A Treasury Regulation has the force and effect of law only if it is consistent with and reasonably adapted to the enforcement of a revenue statute. United States v. Grimaud, 1911, 220 U.S. 506, 31 S.Ct. 480, 55 L.Ed. 563; Commissioner v. South Texas Lumber Co., 1948, 333 U.S. 496, 501, 68 S.Ct. 695, 92 L.Ed. 831.
We find that the appellant's interpretation of Section (c) of Regulation 301.6659-1, as illustrated by Example (1) thereunder, is inconsistent with and contrary to the plain meaning of § 6659(b), supra.
To the extent that the Regulation is contrary to § 6659(b) it is not binding on this Court. Miller v. United States, 1935, 294 U.S. 435, 55 S.Ct. 440, 79 L.Ed. 977; Manhattan General Equipment Co. v. Commissioner, 1936, 297 U.S. 129, 56 S.Ct. 397, 80 L.Ed. 528; Helvering v. Safe Deposit & Trust Co. of Baltimore, 4 Cir., 1938, 95 F.2d 806; Kaufman v. United States, 4 Cir., 1942, 131 F.2d 854; Traders National Bank of Kansas City v. United States, D.C. Mo.1956, 148 F.Supp. 278, affirmed in 248 F.2d 667; Scofield v. Lewis, 5 Cir., 1958, 251 F.2d 128.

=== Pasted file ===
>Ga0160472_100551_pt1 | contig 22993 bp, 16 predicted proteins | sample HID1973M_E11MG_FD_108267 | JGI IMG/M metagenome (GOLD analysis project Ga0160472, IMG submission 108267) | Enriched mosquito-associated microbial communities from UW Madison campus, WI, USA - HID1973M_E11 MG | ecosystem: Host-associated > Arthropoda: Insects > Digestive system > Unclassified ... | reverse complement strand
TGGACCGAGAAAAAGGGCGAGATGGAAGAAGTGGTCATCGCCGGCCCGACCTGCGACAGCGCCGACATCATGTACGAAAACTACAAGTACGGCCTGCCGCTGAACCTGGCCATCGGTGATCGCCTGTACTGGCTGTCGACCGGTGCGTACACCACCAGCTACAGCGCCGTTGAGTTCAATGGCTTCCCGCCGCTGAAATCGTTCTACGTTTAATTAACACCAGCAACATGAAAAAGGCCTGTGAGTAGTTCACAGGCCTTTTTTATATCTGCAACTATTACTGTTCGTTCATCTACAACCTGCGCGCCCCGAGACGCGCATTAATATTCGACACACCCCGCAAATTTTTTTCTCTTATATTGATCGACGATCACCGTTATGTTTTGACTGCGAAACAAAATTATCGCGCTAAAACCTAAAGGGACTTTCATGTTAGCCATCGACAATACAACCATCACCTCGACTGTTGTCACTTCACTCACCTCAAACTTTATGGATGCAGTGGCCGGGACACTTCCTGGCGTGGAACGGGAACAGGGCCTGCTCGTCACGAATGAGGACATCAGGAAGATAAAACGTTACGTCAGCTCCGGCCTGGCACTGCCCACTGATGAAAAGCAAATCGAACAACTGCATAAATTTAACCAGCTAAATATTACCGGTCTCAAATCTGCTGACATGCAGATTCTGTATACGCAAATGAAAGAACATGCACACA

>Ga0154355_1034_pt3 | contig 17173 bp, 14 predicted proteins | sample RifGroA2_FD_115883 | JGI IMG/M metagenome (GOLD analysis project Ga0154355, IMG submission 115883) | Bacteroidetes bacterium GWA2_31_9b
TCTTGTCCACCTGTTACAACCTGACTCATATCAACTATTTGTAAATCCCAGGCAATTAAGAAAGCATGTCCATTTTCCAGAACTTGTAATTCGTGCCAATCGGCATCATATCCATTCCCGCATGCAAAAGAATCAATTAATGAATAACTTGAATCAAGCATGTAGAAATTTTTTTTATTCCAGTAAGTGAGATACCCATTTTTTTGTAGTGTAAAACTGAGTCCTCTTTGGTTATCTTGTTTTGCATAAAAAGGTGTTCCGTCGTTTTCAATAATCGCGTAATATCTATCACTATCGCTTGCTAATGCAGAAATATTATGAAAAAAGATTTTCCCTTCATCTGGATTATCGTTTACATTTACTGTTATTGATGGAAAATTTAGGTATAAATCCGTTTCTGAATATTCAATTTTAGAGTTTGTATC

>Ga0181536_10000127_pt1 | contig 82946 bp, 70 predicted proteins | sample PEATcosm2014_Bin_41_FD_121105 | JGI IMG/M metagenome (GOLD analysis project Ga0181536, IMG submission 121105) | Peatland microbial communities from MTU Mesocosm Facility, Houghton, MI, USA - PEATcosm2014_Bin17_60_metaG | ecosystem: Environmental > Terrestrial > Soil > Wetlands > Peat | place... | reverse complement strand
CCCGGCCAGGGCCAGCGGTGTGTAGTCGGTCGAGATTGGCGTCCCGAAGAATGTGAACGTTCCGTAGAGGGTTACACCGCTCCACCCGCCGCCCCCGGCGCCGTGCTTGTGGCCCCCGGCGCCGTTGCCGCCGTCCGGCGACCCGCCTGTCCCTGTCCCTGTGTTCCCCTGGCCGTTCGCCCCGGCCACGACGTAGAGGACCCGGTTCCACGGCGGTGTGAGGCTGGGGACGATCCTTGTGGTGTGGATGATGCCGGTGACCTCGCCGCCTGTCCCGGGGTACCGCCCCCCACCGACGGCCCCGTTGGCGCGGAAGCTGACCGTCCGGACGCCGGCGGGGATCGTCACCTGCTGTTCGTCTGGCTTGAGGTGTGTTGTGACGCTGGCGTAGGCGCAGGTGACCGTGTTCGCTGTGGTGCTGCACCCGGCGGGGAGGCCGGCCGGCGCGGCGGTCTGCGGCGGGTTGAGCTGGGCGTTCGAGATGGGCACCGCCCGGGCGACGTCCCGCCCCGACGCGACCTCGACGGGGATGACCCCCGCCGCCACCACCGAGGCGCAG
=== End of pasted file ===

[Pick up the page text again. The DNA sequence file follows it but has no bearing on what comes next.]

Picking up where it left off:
We hold that under the 1954 Code appellee was entitled to a ninety-day notice for taxes due for the year 1954, but that appellee was not so entitled under the 1939 Code for taxes due for the year 1953.
The judgment of the District Court in favor of the appellee covering the taxes for 1953 is reversed and the judgment of the District Court covering the taxes for 1954 in favor of the appellee is affirmed.
Section 7421. (Title 26, Internal Revenue Code of 1954)
"Prohibition of Suits to Restrain Assessment or Collection
"(a) Tax. — Except as provided in sections 6212(a) and (c), and 6213(a), no suit for the purpose of restraining the assessment or collection of any tax shall be maintained in any court." 26 U.S. C.A. § 7421(a).